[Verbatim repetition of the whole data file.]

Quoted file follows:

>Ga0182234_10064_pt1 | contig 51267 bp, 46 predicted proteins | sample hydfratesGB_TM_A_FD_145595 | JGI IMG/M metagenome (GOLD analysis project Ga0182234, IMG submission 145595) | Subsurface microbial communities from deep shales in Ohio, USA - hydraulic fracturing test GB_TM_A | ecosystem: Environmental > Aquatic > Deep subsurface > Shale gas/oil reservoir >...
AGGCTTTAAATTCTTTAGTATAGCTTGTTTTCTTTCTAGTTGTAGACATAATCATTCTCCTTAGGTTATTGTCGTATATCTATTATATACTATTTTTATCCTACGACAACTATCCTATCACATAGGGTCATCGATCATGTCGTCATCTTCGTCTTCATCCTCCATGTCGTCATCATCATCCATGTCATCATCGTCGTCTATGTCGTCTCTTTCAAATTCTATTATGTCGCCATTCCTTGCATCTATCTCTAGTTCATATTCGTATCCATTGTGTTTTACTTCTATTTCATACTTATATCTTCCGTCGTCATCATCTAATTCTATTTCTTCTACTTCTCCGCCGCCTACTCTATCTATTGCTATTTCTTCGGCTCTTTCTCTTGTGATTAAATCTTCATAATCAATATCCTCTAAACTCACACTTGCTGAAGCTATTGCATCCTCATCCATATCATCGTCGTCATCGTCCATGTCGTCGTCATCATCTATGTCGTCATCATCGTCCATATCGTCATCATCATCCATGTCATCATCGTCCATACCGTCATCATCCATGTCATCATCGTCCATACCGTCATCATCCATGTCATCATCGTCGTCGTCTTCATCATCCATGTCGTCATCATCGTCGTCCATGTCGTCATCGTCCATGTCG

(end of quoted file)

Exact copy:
>Ga0182234_10064_pt1 | contig 51267 bp, 46 predicted proteins | sample hydfratesGB_TM_A_FD_145595 | JGI IMG/M metagenome (GOLD analysis project Ga0182234, IMG submission 145595) | Subsurface microbial communities from deep shales in Ohio, USA - hydraulic fracturing test GB_TM_A | ecosystem: Environmental > Aquatic > Deep subsurface > Shale gas/oil reservoir >...
AGGCTTTAAATTCTTTAGTATAGCTTGTTTTCTTTCTAGTTGTAGACATAATCATTCTCCTTAGGTTATTGTCGTATATCTATTATATACTATTTTTATCCTACGACAACTATCCTATCACATAGGGTCATCGATCATGTCGTCATCTTCGTCTTCATCCTCCATGTCGTCATCATCATCCATGTCATCATCGTCGTCTATGTCGTCTCTTTCAAATTCTATTATGTCGCCATTCCTTGCATCTATCTCTAGTTCATATTCGTATCCATTGTGTTTTACTTCTATTTCATACTTATATCTTCCGTCGTCATCATCTAATTCTATTTCTTCTACTTCTCCGCCGCCTACTCTATCTATTGCTATTTCTTCGGCTCTTTCTCTTGTGATTAAATCTTCATAATCAATATCCTCTAAACTCACACTTGCTGAAGCTATTGCATCCTCATCCATATCATCGTCGTCATCGTCCATGTCGTCGTCATCATCTATGTCGTCATCATCGTCCATATCGTCATCATCATCCATGTCATCATCGTCCATACCGTCATCATCCATGTCATCATCGTCCATACCGTCATCATCCATGTCATCATCGTCGTCGTCTTCATCATCCATGTCGTCATCATCGTCGTCCATGTCGTCATCGTCCATGTCG